Women have been the underdogs in this country from the beginning. We’ve been forced to learn how to compensate and work around, having less power, less voice, less authority. Self-preservation has dictated when we could speak out about violence and when we had to stay silent. We’ve become wise to the jungle in which we live. We’ve had to deal with the lions of the workplace and the bears of the media and struggle to protect ourselves and our flocks against them. By necessity, we have become students of the systems of power in our culture. Ford, Archila, and Gallagher, like every woman, knows Goliath well. They know – like David knows in the story – that while Goliath is big, he is slow, he is encumbered by his armor and his need to protect himself. And in the story, he needs to be led out onto the battlefield by an attendant because he has poor eyesight.

 

Saul offers David thick armor to wear, assuming he’s playing the same war game as everybody else. David tries it on and then immediately takes it off, saying, “I can’t walk in this.” He realizes that such armor would make him heavy and slow and obstruct his vision. He needs to stay true to himself, stay nimble, and trust the gifts that God has given him. We know how the story unfolds from here. David goes without armor and takes five smooth stones from the riverbed and puts them in his sling. He approaches Goliath. Goliath does some macho trash-talking and David responds, “You come to me with sword and spear and javelin; but I come to you in the name of God.” David comes with satyagraha – truth force. He swings and his aim is true. He sinks a stone into the forehead of Goliath. He sinks a stone into Goliath’s third eye – the place of insight and consciousness — the one place where Goliath is unarmored.

 

Dr. Christine Blasey Ford sank a stone of truth into the mind of America. Ana Maria Archila and Maria Gallagher did the same. These moments are indelible from our brow. Did they prompt rage? Yes. Did they prompt backlash? Yes. Did they fell the giant? Not this time. But here’s the thing: In the story, Goliath had poor eyesight. The Goliaths of our day have poor vision. They cannot see the world we are moving into. They are afraid to look and they arm themselves against it. They are heavy and slow – they cannot move with the times. They are philistines – hostile to culture and the arts because they are terrified of the truths art conveys. They rave and they fume when their power is threatened. Because they know deep down that their world is in its death throes.

 

No matter how much the Goliaths of our world try to resist, try to slow and scare and intimidate; no matter how they might try to protect themselves with pounds of armor and attack with javelins of steel and spears of mockery, eventually the truth will sink in. Eventually it will penetrate their conscience and elevate their consciousness. That is the nature of satyagraha, wielded with integrity and faith.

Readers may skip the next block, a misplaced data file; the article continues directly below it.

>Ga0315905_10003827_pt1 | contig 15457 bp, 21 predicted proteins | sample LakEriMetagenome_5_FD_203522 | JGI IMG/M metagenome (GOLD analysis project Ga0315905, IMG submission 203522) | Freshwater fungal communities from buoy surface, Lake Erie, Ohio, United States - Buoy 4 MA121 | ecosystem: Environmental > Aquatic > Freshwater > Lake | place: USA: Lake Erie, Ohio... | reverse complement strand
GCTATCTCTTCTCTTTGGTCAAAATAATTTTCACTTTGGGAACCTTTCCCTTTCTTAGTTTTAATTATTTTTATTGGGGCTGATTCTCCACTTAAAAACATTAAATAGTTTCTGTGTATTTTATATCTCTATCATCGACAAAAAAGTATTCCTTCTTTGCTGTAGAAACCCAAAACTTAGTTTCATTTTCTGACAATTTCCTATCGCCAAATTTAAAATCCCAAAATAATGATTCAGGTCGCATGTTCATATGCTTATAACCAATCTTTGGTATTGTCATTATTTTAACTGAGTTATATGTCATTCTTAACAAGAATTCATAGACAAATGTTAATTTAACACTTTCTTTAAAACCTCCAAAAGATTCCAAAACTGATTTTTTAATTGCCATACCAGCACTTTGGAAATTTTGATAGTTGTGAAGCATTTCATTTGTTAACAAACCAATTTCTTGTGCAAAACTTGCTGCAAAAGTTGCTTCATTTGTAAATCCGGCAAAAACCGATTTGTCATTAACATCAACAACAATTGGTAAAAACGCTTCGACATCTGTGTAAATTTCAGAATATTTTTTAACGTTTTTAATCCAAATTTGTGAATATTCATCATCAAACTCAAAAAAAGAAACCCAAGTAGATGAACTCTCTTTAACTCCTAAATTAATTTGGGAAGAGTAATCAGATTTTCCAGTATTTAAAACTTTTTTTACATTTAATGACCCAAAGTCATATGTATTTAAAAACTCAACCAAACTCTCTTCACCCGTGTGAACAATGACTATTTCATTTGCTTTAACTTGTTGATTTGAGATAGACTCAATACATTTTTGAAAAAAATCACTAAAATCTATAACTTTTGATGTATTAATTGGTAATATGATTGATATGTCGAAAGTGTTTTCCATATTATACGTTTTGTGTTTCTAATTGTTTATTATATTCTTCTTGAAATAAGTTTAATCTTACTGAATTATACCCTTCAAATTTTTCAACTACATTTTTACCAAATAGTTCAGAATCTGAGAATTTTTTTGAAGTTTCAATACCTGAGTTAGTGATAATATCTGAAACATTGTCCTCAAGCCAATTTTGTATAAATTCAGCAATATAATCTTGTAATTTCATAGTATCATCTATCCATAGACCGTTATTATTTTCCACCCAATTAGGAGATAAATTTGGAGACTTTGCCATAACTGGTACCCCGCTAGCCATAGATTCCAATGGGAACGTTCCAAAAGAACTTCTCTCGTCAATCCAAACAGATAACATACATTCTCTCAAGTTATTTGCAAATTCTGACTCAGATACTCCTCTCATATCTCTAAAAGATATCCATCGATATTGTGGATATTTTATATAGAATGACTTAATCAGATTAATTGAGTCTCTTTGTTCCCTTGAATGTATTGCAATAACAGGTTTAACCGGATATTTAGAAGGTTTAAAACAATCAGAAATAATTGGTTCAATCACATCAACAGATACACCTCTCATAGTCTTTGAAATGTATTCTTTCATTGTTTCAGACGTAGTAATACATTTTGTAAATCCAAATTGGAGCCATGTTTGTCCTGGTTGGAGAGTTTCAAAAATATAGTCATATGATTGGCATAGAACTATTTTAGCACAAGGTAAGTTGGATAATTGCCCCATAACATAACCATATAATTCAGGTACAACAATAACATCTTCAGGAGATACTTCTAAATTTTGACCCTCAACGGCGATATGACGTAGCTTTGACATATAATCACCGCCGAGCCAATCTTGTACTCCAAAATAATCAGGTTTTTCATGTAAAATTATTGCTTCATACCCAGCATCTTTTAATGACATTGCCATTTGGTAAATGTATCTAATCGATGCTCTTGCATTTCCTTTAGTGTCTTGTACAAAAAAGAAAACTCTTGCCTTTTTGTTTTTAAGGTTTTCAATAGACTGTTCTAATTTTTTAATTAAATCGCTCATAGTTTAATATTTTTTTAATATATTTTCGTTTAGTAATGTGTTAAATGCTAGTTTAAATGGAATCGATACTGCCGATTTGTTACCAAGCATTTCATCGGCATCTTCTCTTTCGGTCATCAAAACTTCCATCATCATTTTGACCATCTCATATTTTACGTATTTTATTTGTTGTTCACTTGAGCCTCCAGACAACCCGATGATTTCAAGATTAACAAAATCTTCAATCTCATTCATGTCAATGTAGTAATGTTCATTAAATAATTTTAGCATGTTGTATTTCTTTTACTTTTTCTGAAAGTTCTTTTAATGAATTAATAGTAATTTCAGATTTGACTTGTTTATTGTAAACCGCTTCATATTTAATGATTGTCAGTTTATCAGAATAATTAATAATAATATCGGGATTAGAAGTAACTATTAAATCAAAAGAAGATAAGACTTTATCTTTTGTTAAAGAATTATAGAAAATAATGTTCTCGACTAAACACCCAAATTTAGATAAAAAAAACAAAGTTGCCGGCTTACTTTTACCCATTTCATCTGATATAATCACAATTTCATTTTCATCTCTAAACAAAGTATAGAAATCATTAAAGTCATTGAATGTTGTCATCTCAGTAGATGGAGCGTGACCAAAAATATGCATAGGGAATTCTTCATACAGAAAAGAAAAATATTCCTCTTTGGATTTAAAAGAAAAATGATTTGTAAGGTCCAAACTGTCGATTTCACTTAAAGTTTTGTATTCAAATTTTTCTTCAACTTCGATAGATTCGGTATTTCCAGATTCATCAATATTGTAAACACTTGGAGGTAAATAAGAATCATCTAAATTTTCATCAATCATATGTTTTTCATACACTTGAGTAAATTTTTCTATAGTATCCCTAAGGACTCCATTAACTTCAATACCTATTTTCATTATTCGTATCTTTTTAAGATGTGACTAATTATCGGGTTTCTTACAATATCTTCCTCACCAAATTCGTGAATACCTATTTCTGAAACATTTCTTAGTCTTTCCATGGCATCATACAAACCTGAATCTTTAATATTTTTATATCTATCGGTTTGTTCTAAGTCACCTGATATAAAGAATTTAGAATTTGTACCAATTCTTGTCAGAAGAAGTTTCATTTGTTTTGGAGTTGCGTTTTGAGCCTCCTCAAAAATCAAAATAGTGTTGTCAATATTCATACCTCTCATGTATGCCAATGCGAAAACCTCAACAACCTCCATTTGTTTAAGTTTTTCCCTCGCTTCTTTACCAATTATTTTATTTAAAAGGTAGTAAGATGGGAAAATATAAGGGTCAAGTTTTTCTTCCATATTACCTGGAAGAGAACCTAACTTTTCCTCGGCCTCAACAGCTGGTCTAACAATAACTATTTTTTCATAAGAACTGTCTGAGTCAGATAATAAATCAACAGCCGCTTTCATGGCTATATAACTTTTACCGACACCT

We all have this place where we are unarmored – our third eye where our conscience is exposed. If we look beneath the labels of Democrat and Republican, man and woman, we are all human and we each love somebody or something on this earth. We each have a soft core of holiness and a child within who wants to be loved. In reality, truth is complex. The good guys and bad guys are not so neatly divided like they are in the David and Goliath story, lined up on two separate hillsides. We live side by side on the same streets and in the same homes. In fact, most of us have parts of both David and Goliath within us. But today, the Davids within us and among us are ready to speak their truth, while the Goliaths are covering their ears. That truth is deafening.

 

This is a movement of the people. Ford, Archila, and Gallagher were not alone like David on the battlefield. They were building on the bravery of generations of women and men, some in this very room, who have come out facing danger unarmed except for our stones of truth. We are part of an upwelling of satyagraha in this nation right now. Millions of people are beginning to speak our truths, despite the pain it entails, to build a more compassionate future. We are laying the groundwork together for a world beyond the hierarchies, beyond the ethic of brute force winners and losers. We are working to end the ranking of human beings based on gender and race and wealth. While defeats are painful, enraging, and humiliating, we are getting closer every time.

 

Remember that David had five smooth stones in his shepherd’s bag. The first one may not do it and, in fact, the fifth one may not do it and the five-hundredth may not do it.

But that world is coming. When we are clean in our own intentions, when we rise up from a place of love, spiritual growth, and a commitment to the truth, the whole truth, and nothing but the truth so help us God, we generate a force that is unstoppable.

 

So as we head into this next chapter of the saga, may we choose our smooth stones wisely and lovingly. When we swing, may our aim be true. May we remember that we are – all of us – beings of worth and dignity, made in the divine image. May we nurture each other, comfort and support each other, believe and believe in each other. May we learn from every instance where we’ve spoken out and the door was again barred that it is never the end of the road. Whether the story has a happy ending depends on where you stop it. We are still in the midst of this story.